Photo by Tanya Voltchanskaya
Set to three compositions by Wolfgang Amadeus Mozart played live by the West Australian Symphony Orchestra under the baton of conductor Colin Fowler, and danced with great dexterity, vigour and precision by an ensemble of 16, Mozart Dances blends classical and contemporary choreography to sublime effect.
As the curtains open, one’s eye is initially drawn to the first of three simple but dramatic backdrops – three vast swathes of black paint against a tan background – designed by Turner Prize-winning artist Howard Hodgkin. Lighting changes, from blue to rose, wash dramatically across the stage as the first work – danced to Mozart’s Piano Concerto No 11 in F major and entitled Eleven – unfolds.
Save for a very brief appearance by the company’s male dancers at the very beginning, Eleven is performed almost exclusively by the women of the company, barefoot and clad in translucent black, save for the soloist, Lauren Grant, who wears a solid black dress. Instead of the whippet-thin bodies one often associates with dance, these women display a healthy range of body types, and all demonstrate beautiful control as they circle and fall. Certain gestures – an arm bent, hand to shoulder; hands folded on the back of the neck and elbows raised – soon become motifs repeated across all three works, though Eleven begins far more formally, before floor work and angled limbs transition into more contemporary choreographic language.
The second work, Double, is danced predominantly by the men of the company, to Sonata in D major for two pianos. Trading his baton for the ivories, Fowler is joined by pianist Amir Farid; their elegant playing is matched by vigorous steps, featuring hyper-masculine militaristic marches counterpointed by deliberately feminine gestures, and sweeping circles of interlinked bodies which break, reshape, pass through one another and fall even while supported. The men, barefoot and initially bare-chested and dressed in black shorts (save for the soloist, who wears a light and free-flowing frock coat as well as shorts) are joined briefly by the women, who sweep in and out from the wings. The company’s physicality is most pronounced in this piece, which features elegant lifts and controlled throws; a dynamic and captivating demonstration of movement as art.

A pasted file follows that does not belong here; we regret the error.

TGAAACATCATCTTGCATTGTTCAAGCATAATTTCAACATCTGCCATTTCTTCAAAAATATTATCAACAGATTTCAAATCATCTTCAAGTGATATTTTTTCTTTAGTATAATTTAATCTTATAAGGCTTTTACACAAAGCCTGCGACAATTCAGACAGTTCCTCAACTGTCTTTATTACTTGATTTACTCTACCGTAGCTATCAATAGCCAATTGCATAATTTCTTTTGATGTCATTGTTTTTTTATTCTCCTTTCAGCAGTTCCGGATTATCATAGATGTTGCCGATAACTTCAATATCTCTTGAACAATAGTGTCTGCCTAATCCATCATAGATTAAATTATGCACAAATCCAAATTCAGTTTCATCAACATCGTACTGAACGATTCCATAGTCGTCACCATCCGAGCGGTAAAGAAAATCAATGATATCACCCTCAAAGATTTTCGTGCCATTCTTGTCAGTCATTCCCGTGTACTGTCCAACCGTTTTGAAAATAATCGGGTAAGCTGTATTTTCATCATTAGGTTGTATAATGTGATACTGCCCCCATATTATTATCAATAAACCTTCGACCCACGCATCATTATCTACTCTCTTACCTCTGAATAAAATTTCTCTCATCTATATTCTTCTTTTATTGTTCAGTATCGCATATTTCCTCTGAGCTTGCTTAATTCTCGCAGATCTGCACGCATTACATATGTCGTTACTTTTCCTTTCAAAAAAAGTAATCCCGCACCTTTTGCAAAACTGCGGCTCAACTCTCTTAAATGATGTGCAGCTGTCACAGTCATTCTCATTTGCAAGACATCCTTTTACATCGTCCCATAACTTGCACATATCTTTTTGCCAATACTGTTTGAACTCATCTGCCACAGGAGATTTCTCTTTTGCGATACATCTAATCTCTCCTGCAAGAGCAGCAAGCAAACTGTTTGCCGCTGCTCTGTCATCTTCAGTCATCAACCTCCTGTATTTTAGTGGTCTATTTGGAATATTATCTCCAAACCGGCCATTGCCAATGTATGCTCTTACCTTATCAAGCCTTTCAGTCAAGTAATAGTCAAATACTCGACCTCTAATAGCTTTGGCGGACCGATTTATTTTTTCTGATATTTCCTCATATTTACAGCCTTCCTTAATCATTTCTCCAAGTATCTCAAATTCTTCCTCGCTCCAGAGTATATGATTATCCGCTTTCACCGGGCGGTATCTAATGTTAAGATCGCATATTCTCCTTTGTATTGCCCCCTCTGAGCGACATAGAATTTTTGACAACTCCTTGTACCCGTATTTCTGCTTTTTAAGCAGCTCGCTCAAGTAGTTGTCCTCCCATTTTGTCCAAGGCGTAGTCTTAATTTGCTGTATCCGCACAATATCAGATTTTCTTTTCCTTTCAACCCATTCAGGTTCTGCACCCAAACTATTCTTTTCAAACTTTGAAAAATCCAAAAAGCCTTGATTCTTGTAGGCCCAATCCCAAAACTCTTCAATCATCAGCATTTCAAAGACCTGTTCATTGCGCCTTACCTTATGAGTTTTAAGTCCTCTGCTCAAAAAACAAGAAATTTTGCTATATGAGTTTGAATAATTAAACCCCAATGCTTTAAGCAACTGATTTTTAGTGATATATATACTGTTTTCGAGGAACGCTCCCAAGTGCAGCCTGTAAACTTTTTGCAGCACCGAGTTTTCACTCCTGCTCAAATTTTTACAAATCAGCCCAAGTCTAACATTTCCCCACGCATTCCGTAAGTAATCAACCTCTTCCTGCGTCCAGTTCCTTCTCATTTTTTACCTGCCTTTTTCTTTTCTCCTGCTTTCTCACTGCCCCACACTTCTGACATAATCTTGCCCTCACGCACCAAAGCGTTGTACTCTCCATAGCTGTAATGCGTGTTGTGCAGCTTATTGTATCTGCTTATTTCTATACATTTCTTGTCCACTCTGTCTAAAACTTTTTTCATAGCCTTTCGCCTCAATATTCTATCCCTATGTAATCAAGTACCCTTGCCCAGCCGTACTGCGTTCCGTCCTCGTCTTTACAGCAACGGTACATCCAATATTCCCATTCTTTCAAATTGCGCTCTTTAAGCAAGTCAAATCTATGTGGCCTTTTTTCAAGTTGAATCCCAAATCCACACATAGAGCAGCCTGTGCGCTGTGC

Finally, in Twenty-seven, the full company – now dressed in white – takes to the stage to Mozart’s Piano Concerto No. 27 in B-flat major. Elements of Morris’ choreographic vocabulary seen earlier – hands on the back of the neck, brisk marches – are repeated, with new additions added: raised legs, with ankles grasped; a falling, floating hand. But rather than building on what we have already seen, this final piece seems more about extending the theme; the result, while striking, seems to diminish the energy that was previously displayed in Double, though the performances are never less than exquisite.
The orchestra’s contribution to these three performances was tremendous, while one was also always conscious of the dancers’ fine-tuned physicality – an indrawn breath before a particularly demanding movement was sometimes audible, or the squeak of bare soles on the stage. Present too was Morris’ awareness of the history of classical dance, glimpsed in subtle references to older choreographic modes in a pose or an artfully placed limb, but always subverted by a more modern vernacular: folk motifs contrasted with a knock-kneed pose; hands slapping thighs followed by almost painfully angular floor-work.
This assured combination of old and new, of beautiful music paired with precise physicality, was also reflected in the mood of the works as a whole: despite the magnificence of music and lightness of movement in Mozart Dances, invariably there was also a hint of darkness on the stage, evoked by a falling body or a sudden, protracted stillness – a reminder that life is fragile, and death – like a soloist preparing for her next entrance – is always waiting in the wings.
Rating: 4 stars out of 5
Mark Morris Dance Group
Choreographed by Mark Morris
Scenic Designer: Howard Hodgkin
Costume Designer: Martin Pakledinaz
Lighting Designer: James F. Ingalls
Music by Wolfgang Amadeus Mozart
Conductor and Piano: Colin Fowler
Piano: Amir Farid
With the West Australian Symphony Orchestra
His Majesty’s Theatre, Perth
Perth International Arts Festival
13 February – 7 March
Richard Watts travelled to Perth as a guest of PIAF.